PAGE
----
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Sunday, December 11, 2005

Reporter Recounts Talk About C.I.A. Leak - New York Times

Reporter Recounts Talk About C.I.A. Leak - New York TimesDecember 11, 2005
Reporter Recounts Talk About C.I.A. Leak
By DAVID JOHNSTON

WASHINGTON, Dec. 11 - A lawyer for Karl Rove, the senior White House adviser, learned in the first half of 2004 that Mr. Rove had probably been a source for the magazine's July 2003 article that mentioned the C.I.A. officer who has come to be at the heart of the C.I.A. leak case, a Time reporter wrote today.

The Time reporter, Viveca Novak, wrote in a first-person article published on the magazine's Web site that she met with Robert D. Luskin, a lawyer for Mr. Rove, on three occasions in early 2004. She said it was probably during one of these meetings that she raised the possibility that Mr. Rove had discussed the C.I.A. officer with a Time colleague, Matthew Cooper.

Ms. Novak's conversation with Mr. Luskin has been under scrutiny by the special counsel in the leak case, Patrick J. Fitzgerald. In her article, Ms. Novak wrote that the prosecutor sought to question her about the matter after Mr. Luskin told Mr. Fitzgerald of their conversation about Mr. Rove in the belief that the information would help Mr. Rove.

Ms. Novak's testimony appeared to bring Mr. Fitzgerald near to an endpoint in his deliberations about whether to charge Mr. Rove. Mr. Fitzgerald met for the first time with a new grand jury last week, although it is not known what evidence, if any, he presented to the panel.

Mr. Rove is the only person known to remain under scrutiny in the leak case. Mr. Luskin has waged what other lawyers in the case have said is a vigorous behind-the-scenes attempt to save Mr. Rove from criminal charges. Today, Mr. Luskin would not discuss the case or his conversations with Ms. Novak.

Ms. Novak wrote that she was questioned under oath last week about her conversations with Mr. Luskin and said she felt free to cooperate with the prosecutor because Mr. Luskin wanted her to testify. In her article, Ms. Novak said that she was writing about her conversation with Mr. Luskin - over his objection - because she feels "that he violated any understanding to keep our talk confidential by unilaterally going to Fitzgerald and telling him what was said."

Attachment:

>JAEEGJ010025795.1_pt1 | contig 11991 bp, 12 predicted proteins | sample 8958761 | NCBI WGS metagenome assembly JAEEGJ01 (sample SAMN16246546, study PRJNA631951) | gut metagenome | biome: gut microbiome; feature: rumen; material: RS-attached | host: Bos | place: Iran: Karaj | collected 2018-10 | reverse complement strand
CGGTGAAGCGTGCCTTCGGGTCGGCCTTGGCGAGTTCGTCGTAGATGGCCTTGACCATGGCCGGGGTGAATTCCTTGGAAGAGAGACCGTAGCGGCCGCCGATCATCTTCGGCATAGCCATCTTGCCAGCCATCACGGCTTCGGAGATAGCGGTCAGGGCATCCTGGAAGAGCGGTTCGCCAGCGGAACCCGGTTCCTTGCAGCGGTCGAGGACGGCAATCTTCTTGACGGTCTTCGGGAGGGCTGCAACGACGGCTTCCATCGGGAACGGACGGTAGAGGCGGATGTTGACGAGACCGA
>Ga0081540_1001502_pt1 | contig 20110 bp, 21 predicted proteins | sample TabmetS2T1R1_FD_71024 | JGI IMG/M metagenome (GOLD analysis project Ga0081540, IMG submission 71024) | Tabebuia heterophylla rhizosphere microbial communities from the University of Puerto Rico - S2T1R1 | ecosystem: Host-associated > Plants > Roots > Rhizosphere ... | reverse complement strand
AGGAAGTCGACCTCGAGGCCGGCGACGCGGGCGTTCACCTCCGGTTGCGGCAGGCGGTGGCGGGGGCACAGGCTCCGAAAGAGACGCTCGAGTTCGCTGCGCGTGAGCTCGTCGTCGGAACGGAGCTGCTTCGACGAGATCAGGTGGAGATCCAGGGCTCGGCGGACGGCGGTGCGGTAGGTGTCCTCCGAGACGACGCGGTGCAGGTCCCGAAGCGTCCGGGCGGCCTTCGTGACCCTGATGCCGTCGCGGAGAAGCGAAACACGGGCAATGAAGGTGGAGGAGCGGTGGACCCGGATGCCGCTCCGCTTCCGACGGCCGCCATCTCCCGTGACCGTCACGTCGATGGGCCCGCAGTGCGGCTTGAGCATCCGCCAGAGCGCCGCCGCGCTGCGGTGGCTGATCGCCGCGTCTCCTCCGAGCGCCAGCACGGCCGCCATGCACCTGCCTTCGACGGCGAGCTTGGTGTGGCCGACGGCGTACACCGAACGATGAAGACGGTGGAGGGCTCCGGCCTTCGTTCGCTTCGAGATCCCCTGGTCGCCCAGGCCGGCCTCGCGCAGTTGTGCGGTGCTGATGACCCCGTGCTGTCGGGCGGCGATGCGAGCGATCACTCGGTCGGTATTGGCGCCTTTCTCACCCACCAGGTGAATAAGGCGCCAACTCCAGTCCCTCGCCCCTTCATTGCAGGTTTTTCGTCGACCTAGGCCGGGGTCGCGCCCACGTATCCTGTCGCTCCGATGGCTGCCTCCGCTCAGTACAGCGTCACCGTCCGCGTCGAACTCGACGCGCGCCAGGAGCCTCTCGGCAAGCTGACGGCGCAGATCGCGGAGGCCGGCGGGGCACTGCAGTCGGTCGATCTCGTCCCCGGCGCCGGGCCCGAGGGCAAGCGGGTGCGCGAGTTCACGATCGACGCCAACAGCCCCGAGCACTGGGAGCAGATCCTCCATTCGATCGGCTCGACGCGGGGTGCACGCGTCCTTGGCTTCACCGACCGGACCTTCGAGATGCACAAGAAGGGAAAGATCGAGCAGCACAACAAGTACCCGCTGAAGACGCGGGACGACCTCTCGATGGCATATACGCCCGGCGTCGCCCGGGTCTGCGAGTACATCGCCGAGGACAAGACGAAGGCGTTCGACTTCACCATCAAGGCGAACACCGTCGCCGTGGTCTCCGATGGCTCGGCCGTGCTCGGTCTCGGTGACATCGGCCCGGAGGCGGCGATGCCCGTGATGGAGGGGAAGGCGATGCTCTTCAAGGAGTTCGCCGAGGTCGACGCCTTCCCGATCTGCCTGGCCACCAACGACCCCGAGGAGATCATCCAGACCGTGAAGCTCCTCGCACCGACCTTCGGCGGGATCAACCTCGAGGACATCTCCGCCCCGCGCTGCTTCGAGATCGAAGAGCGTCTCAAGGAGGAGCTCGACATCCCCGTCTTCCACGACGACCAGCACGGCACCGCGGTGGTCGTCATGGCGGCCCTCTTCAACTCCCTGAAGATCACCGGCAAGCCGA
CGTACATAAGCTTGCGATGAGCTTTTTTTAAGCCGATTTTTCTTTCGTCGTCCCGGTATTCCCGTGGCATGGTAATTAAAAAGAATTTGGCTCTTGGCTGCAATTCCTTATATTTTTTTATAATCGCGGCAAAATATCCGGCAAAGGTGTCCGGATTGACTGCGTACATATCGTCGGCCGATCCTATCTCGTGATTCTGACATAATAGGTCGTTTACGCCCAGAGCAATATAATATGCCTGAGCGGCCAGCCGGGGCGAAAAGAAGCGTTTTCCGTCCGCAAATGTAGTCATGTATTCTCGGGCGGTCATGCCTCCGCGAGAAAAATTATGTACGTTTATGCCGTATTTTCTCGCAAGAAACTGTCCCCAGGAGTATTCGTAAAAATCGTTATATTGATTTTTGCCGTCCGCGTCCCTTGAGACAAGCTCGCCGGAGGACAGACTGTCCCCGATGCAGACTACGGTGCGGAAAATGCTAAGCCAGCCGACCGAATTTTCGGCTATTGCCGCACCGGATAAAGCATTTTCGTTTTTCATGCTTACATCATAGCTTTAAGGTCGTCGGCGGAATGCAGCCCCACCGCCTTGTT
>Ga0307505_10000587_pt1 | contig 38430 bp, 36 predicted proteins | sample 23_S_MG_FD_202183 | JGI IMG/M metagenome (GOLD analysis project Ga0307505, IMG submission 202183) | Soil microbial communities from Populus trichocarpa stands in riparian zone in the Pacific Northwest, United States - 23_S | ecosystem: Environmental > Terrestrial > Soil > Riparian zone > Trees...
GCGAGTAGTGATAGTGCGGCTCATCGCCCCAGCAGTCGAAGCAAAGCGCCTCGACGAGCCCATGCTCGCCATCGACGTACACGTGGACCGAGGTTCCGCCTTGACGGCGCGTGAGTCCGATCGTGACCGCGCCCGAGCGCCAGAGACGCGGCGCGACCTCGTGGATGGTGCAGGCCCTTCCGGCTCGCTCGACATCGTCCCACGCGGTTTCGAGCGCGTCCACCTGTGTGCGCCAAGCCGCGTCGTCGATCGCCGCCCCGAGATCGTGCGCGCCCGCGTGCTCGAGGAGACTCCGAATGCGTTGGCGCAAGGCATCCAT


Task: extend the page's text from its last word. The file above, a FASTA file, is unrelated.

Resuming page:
At the time of her 2004 conversation with the lawyer, Ms. Novak wrote, Mr. Luskin seemed surprised when she told him that Mr. Cooper had spoken with Mr. Rove.

In her article, she wrote: "I remember Luskin looking at me and saying something to the effect of 'Karl doesn't have a Cooper problem. He was not a source for Matt.'

"I responded instinctively," she recalled in the article, "thinking he was trying to spin me, and said something like, 'Are you sure about that? That's not what I hear around Time'."

"He looked surprised and very serious," she wrote, recalling that Mr. Luskin said, "There's nothing in the phone logs."

It was only later disclosed in news accounts that Mr. Cooper's phone call on July 11, 2003, had been transferred to Mr. Rove via a White House switchboard, which could explain why there was no record of the call.

Ms. Novak wrote that the conversation with Mr. Luskin had occurred at any one of three meetings anywhere from January 2004 to May 2004. Although she said he believed the key conversation was more likely in May, the prosecutor asked her about a meeting with Mr. Luskin on March 1, 2004, which she had initially overlooked. She said she could not recall when the conversation about Mr. Rove and Mr. Cooper had taken place.